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Scientists in Shock After Mystery Predator Carries Away Whole Research Gator

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A mystery predator has scientists scratching their heads after it dragged away an entire alligator corpse more than a mile below the surface of the ocean.

The dead gator, anchored at the bottom of the Gulf of Mexico by weights, was one of three research reptiles left on the seafloor by the Louisiana University Marine Consortium.

According to a video from LUMCON, large reptiles like alligators and crocodiles sometimes make their way out into the open water — a trip not all of the animals return from.

The corpse of any big reptile offers a major opportunity for scavengers living at the bottom of the ocean.

Researchers also hoped that the reptile carcasses would attract any specialized scavengers not currently known to science.

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The first alligator, left on the ocean floor for less than 24 hours, was found crawling with giant isopods. The pale scavengers made a creepy scene crawling in and out of the dead reptile.

The next gator, dropped a month and a half before the scientists returned, was skeletonized. Scavengers had totally wiped it of any soft tissue. Only a spine and skull remained.

A brand new species of worm, called the “zombie worm,” was discovered on the alligator’s skeleton, proving this experiment to be a major success.

Finally, researchers moved to the last alligator.

There was a problem, however. Eight days after the last gator was dropped, it was nowhere to be seen.

Following a path in the sediment that seemed to come from the reptile’s corpse being dragged, researchers discovered what was left of their experiment: weights that had previously held their alligator down, and a rope that had been bitten clean through.

“To consume an alligator and create this disturbance, the animal must have been of great size,” River Dixon of LUMCON said in a video upload of the discovery.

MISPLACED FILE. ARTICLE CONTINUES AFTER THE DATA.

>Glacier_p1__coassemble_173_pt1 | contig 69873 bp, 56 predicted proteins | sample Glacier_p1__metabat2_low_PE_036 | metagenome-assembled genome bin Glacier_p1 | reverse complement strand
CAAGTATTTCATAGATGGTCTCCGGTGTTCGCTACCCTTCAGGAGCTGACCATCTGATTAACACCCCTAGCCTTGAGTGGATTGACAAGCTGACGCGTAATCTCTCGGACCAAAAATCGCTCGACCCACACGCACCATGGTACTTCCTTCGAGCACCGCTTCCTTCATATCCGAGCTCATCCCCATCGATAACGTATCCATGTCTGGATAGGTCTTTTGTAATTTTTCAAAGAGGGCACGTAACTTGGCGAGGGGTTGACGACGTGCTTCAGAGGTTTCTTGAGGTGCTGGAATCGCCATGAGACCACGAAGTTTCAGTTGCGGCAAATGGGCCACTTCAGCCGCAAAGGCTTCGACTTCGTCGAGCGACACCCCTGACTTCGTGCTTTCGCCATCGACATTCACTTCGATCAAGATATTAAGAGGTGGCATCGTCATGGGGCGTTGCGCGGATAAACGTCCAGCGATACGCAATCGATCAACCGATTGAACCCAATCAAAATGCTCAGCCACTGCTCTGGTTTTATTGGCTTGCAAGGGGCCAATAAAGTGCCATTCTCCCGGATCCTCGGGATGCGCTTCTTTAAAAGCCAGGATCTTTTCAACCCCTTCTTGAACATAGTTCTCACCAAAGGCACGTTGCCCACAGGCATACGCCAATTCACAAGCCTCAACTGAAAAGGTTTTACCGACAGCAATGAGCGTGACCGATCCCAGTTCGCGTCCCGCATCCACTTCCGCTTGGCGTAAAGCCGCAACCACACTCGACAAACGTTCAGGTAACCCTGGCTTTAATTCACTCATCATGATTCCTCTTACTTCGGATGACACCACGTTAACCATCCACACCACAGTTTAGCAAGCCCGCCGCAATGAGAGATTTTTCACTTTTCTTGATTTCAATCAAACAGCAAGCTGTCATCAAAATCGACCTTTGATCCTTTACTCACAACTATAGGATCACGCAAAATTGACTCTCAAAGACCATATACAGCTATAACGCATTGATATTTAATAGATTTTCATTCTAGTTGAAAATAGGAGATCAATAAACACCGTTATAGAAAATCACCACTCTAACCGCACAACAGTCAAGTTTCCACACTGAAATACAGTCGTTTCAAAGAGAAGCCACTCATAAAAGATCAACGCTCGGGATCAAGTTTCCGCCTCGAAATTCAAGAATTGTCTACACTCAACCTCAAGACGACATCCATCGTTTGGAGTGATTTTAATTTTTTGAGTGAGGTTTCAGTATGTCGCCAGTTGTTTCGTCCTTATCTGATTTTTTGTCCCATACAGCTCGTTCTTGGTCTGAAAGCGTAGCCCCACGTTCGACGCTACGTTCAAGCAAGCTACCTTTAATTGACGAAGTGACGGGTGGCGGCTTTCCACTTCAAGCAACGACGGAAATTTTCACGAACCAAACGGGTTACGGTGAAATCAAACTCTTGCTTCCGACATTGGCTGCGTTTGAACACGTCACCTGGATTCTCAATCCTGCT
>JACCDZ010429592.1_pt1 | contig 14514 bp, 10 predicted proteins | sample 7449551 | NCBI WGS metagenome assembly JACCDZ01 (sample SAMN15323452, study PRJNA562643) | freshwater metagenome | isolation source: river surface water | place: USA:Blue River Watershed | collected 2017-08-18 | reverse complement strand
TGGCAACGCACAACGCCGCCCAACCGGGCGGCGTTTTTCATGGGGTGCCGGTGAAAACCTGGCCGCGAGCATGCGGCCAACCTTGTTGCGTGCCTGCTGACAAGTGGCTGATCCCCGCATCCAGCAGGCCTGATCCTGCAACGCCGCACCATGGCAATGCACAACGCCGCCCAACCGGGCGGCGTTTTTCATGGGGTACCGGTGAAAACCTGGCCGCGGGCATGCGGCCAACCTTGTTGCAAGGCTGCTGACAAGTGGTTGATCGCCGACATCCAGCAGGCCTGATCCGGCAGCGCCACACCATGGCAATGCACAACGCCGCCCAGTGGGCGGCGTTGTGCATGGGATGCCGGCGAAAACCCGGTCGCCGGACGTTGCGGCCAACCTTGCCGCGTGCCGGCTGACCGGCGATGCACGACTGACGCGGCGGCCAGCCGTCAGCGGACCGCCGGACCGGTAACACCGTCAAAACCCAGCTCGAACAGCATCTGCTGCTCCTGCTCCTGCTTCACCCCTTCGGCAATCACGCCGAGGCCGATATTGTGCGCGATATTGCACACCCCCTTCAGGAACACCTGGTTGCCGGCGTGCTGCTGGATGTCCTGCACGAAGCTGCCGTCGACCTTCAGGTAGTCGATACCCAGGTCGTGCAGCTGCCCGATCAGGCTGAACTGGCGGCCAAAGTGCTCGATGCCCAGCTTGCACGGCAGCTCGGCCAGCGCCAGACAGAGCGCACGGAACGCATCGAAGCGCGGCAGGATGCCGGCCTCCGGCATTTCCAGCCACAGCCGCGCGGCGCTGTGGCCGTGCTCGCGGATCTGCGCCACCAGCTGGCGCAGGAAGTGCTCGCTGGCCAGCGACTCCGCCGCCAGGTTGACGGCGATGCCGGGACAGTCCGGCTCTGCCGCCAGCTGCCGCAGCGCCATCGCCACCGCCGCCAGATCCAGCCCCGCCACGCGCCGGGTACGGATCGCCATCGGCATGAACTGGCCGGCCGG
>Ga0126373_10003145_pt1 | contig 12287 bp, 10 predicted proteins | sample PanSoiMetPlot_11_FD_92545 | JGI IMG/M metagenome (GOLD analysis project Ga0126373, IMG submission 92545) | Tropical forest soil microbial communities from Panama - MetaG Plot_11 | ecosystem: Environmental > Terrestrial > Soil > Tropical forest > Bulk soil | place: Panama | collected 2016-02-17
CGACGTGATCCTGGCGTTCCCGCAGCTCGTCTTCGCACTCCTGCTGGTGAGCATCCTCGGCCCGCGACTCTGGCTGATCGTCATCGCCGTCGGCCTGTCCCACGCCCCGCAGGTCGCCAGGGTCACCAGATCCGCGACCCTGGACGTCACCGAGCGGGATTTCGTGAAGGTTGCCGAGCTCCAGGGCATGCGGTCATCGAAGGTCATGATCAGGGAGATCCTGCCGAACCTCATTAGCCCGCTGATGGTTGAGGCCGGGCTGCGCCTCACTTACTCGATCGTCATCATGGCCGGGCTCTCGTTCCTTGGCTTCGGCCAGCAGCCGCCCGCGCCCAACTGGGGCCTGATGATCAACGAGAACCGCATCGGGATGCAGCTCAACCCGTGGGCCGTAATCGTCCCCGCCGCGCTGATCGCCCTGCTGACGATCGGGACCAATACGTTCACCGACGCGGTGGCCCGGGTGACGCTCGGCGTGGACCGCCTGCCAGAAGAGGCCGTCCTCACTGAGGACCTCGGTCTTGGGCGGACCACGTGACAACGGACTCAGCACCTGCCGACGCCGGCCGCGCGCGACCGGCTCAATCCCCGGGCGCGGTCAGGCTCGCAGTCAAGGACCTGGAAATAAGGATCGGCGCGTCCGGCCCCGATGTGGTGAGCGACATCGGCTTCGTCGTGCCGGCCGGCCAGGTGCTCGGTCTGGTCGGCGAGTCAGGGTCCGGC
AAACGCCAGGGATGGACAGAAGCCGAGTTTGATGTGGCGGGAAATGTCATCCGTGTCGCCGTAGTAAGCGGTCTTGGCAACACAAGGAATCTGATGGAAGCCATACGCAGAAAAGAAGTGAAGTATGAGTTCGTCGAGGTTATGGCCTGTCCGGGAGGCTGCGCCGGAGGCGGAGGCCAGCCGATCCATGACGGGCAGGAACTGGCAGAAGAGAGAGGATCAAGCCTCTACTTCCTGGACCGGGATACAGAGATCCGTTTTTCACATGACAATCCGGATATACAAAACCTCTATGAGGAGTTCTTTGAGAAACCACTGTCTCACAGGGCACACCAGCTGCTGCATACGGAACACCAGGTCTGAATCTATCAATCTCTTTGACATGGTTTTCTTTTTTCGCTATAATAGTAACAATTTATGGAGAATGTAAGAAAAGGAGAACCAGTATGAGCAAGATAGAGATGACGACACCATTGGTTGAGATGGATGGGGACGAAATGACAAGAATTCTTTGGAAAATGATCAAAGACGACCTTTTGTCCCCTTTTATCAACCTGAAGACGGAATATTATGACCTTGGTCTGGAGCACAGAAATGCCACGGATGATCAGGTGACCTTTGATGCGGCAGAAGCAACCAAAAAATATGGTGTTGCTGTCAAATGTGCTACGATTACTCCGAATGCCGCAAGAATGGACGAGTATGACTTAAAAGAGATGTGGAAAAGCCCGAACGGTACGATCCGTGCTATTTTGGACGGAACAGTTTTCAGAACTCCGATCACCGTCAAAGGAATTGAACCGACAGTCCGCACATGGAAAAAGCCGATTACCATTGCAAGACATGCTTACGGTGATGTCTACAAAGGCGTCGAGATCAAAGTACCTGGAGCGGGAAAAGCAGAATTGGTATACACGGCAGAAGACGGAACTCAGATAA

“We hypothesize that most likely a large shark, like a Greenland shark or a six-gilled shark, consumed this alligator whole.”

Watch a video overview of the scientific experiment, including clips of the three alligators, below.

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Unfortunately, there is no clear evidence of what turned the researchers’ alligator experiment into lunch.

One thing is for certain though: Alligators are clearly outmatched on the open sea.

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Jared has written more than 200 articles and assigned hundreds more since he joined The Western Journal in February 2017. He was an infantryman in the Arkansas and Georgia National Guard and is a husband, dad and aspiring farmer.
Jared has written more than 200 articles and assigned hundreds more since he joined The Western Journal in February 2017. He is a husband, dad, and aspiring farmer. He was an infantryman in the Arkansas and Georgia National Guard. If he's not with his wife and son, then he's either shooting guns or working on his motorcycle.
Location
Arkansas
Languages Spoken
English
Topics of Expertise
Military, firearms, history




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